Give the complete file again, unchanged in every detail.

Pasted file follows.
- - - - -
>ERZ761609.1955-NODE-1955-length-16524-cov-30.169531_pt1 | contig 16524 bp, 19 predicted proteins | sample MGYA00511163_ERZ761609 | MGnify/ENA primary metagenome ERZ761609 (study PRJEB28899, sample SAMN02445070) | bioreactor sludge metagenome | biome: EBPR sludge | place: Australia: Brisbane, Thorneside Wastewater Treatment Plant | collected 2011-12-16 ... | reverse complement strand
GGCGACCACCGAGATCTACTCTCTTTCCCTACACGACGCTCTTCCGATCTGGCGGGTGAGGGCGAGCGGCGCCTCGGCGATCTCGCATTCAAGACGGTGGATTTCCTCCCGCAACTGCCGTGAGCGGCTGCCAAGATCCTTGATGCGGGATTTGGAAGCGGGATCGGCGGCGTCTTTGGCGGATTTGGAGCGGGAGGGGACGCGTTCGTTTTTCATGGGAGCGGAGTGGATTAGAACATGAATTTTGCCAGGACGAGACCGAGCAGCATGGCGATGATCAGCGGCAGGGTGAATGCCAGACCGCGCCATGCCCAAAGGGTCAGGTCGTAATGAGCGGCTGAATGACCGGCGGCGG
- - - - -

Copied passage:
>ERZ761609.1955-NODE-1955-length-16524-cov-30.169531_pt1 | contig 16524 bp, 19 predicted proteins | sample MGYA00511163_ERZ761609 | MGnify/ENA primary metagenome ERZ761609 (study PRJEB28899, sample SAMN02445070) | bioreactor sludge metagenome | biome: EBPR sludge | place: Australia: Brisbane, Thorneside Wastewater Treatment Plant | collected 2011-12-16 ... | reverse complement strand
GGCGACCACCGAGATCTACTCTCTTTCCCTACACGACGCTCTTCCGATCTGGCGGGTGAGGGCGAGCGGCGCCTCGGCGATCTCGCATTCAAGACGGTGGATTTCCTCCCGCAACTGCCGTGAGCGGCTGCCAAGATCCTTGATGCGGGATTTGGAAGCGGGATCGGCGGCGTCTTTGGCGGATTTGGAGCGGGAGGGGACGCGTTCGTTTTTCATGGGAGCGGAGTGGATTAGAACATGAATTTTGCCAGGACGAGACCGAGCAGCATGGCGATGATCAGCGGCAGGGTGAATGCCAGACCGCGCCATGCCCAAAGGGTCAGGTCGTAATGAGCGGCTGAATGACCGGCGGCGG